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Clinical signs, diagnosis and treatment of three dogs with angiostrongylosis in Ireland.

Brennan SF, McCarthy G, McAllister H, Bassett H, Jones BR - Ir Vet J (2004)

Bottom Line: : Infection with Angiostrongylus vasorum was diagnosed at necropsy on a dog that died from acute pulmonary haemorrhage, and on recovery of L1 larvae by Baermann examination of faeces from two dogs, one of which had abdominal pain and retroperitoneal haemorrhage, while the other had right-sided heart failure due to cor pulmonale.One-stage prothrombin time and activated partial thromboplastin time were prolonged in two dogs, buccal mucosal bleeding time was prolonged in one dog and globulin was elevated in all three dogs.Two dogs were treated with fenbendazole and recovered.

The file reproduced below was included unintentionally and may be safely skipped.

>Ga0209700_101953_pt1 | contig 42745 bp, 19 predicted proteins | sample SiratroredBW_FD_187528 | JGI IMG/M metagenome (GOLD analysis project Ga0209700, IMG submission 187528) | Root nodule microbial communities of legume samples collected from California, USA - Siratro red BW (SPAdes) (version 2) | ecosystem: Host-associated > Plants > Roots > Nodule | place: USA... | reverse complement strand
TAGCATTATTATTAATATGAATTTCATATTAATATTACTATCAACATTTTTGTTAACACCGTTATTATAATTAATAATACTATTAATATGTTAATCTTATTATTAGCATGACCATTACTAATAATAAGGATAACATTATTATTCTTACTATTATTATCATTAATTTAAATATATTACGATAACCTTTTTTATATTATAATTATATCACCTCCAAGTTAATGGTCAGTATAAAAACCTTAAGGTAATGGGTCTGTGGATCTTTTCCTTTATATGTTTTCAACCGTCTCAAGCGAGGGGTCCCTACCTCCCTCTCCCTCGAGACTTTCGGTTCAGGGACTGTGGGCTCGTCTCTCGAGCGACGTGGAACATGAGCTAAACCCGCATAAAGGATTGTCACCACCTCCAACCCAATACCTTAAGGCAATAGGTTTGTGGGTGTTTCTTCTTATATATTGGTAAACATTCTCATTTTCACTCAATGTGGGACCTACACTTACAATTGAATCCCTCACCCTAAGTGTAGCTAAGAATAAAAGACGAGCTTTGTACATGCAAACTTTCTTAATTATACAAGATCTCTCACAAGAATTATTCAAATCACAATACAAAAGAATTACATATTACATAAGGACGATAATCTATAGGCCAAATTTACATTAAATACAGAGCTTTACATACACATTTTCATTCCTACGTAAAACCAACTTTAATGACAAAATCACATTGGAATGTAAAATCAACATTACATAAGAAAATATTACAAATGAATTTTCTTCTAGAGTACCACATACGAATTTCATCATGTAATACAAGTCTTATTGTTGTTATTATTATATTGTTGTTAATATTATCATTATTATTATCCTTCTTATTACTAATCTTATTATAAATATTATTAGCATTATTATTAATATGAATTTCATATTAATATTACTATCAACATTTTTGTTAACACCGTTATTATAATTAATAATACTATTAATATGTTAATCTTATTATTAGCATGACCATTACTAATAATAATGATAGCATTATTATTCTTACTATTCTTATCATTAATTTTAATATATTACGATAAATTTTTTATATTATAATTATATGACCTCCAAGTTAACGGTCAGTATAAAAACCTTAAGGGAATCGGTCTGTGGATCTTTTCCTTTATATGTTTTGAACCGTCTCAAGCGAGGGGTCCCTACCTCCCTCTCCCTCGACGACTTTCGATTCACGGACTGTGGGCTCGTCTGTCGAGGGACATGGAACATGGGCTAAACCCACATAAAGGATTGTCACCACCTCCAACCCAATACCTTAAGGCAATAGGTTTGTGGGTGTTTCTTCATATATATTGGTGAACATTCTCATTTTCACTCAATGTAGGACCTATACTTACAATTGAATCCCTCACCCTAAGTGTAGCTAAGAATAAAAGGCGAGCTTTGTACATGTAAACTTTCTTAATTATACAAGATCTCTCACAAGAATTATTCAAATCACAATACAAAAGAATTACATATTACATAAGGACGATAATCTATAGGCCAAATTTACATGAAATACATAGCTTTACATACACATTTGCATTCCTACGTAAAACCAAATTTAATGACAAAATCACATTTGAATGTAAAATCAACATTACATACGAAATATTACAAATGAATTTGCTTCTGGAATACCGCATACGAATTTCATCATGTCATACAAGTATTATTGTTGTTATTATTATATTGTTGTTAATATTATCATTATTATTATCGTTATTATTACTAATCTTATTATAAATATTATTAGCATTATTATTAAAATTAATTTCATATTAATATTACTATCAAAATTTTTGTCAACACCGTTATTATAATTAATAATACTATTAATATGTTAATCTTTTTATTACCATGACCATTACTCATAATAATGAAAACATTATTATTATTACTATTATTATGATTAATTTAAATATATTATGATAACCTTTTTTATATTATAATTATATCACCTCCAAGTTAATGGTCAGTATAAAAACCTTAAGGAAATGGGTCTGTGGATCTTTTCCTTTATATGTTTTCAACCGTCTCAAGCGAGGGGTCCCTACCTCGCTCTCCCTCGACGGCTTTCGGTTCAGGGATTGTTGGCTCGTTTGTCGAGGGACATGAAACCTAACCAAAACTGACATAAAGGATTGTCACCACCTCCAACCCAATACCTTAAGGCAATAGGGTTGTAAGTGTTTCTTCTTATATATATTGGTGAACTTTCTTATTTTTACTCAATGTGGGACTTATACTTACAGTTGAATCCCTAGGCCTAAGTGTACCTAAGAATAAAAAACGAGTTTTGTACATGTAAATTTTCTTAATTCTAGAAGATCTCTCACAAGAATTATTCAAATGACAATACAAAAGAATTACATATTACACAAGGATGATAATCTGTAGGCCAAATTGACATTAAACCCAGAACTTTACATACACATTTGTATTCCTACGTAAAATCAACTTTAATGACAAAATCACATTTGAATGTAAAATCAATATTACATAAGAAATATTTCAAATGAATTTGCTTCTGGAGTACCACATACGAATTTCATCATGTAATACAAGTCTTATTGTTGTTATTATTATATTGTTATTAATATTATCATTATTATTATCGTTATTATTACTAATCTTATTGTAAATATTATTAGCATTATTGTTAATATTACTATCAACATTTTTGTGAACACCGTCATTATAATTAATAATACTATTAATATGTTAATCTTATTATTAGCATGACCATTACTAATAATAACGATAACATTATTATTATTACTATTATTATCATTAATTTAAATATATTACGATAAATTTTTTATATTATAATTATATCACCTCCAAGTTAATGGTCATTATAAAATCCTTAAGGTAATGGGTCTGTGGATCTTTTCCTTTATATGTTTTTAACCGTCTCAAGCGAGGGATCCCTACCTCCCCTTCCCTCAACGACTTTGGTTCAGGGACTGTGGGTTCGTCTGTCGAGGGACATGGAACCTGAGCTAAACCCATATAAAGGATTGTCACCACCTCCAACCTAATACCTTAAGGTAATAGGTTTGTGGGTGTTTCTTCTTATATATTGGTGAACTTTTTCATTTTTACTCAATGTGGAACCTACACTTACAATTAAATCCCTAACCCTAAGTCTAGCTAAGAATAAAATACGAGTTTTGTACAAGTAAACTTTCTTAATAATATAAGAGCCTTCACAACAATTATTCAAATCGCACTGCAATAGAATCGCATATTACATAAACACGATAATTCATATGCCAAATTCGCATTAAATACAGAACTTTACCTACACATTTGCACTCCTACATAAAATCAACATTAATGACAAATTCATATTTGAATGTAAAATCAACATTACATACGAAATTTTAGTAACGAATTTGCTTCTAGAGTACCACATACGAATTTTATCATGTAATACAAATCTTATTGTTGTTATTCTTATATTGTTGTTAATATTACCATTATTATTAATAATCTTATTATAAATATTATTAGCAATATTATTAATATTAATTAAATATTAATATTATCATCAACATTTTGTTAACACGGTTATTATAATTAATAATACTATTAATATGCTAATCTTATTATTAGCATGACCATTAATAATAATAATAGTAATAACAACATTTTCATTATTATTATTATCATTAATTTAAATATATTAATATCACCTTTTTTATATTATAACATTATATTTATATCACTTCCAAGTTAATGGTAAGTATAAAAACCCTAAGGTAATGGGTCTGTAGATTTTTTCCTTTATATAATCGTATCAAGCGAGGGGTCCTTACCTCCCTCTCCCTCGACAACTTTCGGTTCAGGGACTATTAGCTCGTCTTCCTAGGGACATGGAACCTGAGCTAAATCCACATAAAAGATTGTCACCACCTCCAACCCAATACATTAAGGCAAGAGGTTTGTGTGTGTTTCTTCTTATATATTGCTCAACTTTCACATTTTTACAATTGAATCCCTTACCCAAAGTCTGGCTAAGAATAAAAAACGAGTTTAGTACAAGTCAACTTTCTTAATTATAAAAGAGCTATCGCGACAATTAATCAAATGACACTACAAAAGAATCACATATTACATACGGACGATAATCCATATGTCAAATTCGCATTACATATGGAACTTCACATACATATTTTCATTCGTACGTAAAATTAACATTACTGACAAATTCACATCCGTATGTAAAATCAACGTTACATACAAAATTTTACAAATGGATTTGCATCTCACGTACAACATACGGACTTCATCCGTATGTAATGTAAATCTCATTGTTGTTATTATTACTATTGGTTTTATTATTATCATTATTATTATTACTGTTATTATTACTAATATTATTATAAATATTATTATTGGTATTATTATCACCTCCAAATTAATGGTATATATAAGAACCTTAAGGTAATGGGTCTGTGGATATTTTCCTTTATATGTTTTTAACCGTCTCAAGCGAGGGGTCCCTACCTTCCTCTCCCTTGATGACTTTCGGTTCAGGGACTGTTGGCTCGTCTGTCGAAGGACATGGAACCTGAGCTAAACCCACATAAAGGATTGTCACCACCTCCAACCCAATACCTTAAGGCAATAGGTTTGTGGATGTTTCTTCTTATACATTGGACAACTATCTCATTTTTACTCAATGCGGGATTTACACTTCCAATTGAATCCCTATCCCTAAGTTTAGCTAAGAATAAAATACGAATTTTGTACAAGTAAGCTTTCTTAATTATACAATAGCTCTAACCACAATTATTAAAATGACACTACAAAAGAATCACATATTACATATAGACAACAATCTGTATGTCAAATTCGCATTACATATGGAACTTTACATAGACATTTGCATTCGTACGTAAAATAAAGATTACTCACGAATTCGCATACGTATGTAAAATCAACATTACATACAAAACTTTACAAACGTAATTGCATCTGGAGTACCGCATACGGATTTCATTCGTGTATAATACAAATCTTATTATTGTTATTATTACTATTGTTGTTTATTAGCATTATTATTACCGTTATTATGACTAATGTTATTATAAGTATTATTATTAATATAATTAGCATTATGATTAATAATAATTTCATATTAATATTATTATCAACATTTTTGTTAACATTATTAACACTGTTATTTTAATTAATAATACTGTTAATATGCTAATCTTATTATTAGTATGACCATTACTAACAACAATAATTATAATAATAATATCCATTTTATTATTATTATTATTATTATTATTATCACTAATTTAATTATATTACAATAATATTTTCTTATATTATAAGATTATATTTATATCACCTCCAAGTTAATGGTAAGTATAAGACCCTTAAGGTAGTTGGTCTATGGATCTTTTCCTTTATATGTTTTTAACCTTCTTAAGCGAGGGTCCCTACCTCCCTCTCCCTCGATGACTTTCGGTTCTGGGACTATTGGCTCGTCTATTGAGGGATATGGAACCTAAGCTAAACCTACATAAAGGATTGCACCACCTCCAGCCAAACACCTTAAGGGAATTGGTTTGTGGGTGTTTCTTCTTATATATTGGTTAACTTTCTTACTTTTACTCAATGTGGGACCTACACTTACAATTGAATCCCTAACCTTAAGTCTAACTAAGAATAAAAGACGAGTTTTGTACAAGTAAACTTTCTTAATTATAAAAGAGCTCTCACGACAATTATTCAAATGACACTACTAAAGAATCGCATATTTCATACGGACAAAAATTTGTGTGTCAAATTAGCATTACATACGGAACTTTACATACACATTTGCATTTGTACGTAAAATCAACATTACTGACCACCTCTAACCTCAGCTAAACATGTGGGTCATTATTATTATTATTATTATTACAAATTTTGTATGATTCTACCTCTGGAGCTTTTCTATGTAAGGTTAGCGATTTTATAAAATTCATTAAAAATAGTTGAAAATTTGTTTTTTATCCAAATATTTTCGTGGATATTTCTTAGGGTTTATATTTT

View Article: PubMed Central - HTML - PubMed

Affiliation: Departments of Small Animal Clinical Studies, Faculty of Veterinary Medicine, University College Dublin, Belfield, Dublin 4, Ireland. sheila.brennan@ucd.ie.

ABSTRACT
: Infection with Angiostrongylus vasorum was diagnosed at necropsy on a dog that died from acute pulmonary haemorrhage, and on recovery of L1 larvae by Baermann examination of faeces from two dogs, one of which had abdominal pain and retroperitoneal haemorrhage, while the other had right-sided heart failure due to cor pulmonale. The presenting signs included syncope (one dog), exercise intolerance (two dogs), cough (two dogs), abdominal pain (one dog) and depression (one dog). One-stage prothrombin time and activated partial thromboplastin time were prolonged in two dogs, buccal mucosal bleeding time was prolonged in one dog and globulin was elevated in all three dogs. Two dogs were treated with fenbendazole and recovered.